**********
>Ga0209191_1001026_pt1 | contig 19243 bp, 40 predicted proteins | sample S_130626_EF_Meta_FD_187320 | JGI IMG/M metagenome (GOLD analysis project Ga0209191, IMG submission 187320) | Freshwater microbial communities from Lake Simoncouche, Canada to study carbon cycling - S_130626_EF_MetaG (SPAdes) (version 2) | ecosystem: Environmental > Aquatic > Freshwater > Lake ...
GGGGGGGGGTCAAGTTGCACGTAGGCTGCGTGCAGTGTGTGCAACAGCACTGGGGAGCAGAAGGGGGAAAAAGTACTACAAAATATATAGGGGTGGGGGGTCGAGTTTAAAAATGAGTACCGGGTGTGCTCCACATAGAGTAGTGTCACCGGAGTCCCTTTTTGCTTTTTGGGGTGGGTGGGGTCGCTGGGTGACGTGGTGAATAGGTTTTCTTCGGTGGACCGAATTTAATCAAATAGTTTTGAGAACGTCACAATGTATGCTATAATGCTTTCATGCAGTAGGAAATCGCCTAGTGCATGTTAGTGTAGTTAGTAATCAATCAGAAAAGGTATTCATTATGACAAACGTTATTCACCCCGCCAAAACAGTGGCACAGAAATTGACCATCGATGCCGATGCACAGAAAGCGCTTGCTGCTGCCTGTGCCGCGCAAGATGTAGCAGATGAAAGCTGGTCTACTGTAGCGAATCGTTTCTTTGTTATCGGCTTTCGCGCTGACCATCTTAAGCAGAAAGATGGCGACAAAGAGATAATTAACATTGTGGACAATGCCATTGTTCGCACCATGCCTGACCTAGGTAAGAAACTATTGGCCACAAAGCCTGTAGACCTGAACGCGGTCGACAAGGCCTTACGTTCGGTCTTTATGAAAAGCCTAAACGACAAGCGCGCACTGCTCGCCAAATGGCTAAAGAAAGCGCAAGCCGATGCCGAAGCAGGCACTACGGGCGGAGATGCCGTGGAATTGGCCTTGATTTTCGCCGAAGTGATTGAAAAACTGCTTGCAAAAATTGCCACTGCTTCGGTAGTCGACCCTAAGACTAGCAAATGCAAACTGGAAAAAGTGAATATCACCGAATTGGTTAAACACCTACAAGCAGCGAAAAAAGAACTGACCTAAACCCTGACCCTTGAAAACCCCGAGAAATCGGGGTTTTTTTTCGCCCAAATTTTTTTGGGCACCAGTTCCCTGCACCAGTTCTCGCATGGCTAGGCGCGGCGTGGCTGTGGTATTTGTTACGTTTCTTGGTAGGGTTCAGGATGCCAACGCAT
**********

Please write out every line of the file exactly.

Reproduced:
>Ga0209191_1001026_pt1 | contig 19243 bp, 40 predicted proteins | sample S_130626_EF_Meta_FD_187320 | JGI IMG/M metagenome (GOLD analysis project Ga0209191, IMG submission 187320) | Freshwater microbial communities from Lake Simoncouche, Canada to study carbon cycling - S_130626_EF_MetaG (SPAdes) (version 2) | ecosystem: Environmental > Aquatic > Freshwater > Lake ...
GGGGGGGGGTCAAGTTGCACGTAGGCTGCGTGCAGTGTGTGCAACAGCACTGGGGAGCAGAAGGGGGAAAAAGTACTACAAAATATATAGGGGTGGGGGGTCGAGTTTAAAAATGAGTACCGGGTGTGCTCCACATAGAGTAGTGTCACCGGAGTCCCTTTTTGCTTTTTGGGGTGGGTGGGGTCGCTGGGTGACGTGGTGAATAGGTTTTCTTCGGTGGACCGAATTTAATCAAATAGTTTTGAGAACGTCACAATGTATGCTATAATGCTTTCATGCAGTAGGAAATCGCCTAGTGCATGTTAGTGTAGTTAGTAATCAATCAGAAAAGGTATTCATTATGACAAACGTTATTCACCCCGCCAAAACAGTGGCACAGAAATTGACCATCGATGCCGATGCACAGAAAGCGCTTGCTGCTGCCTGTGCCGCGCAAGATGTAGCAGATGAAAGCTGGTCTACTGTAGCGAATCGTTTCTTTGTTATCGGCTTTCGCGCTGACCATCTTAAGCAGAAAGATGGCGACAAAGAGATAATTAACATTGTGGACAATGCCATTGTTCGCACCATGCCTGACCTAGGTAAGAAACTATTGGCCACAAAGCCTGTAGACCTGAACGCGGTCGACAAGGCCTTACGTTCGGTCTTTATGAAAAGCCTAAACGACAAGCGCGCACTGCTCGCCAAATGGCTAAAGAAAGCGCAAGCCGATGCCGAAGCAGGCACTACGGGCGGAGATGCCGTGGAATTGGCCTTGATTTTCGCCGAAGTGATTGAAAAACTGCTTGCAAAAATTGCCACTGCTTCGGTAGTCGACCCTAAGACTAGCAAATGCAAACTGGAAAAAGTGAATATCACCGAATTGGTTAAACACCTACAAGCAGCGAAAAAAGAACTGACCTAAACCCTGACCCTTGAAAACCCCGAGAAATCGGGGTTTTTTTTCGCCCAAATTTTTTTGGGCACCAGTTCCCTGCACCAGTTCTCGCATGGCTAGGCGCGGCGTGGCTGTGGTATTTGTTACGTTTCTTGGTAGGGTTCAGGATGCCAACGCAT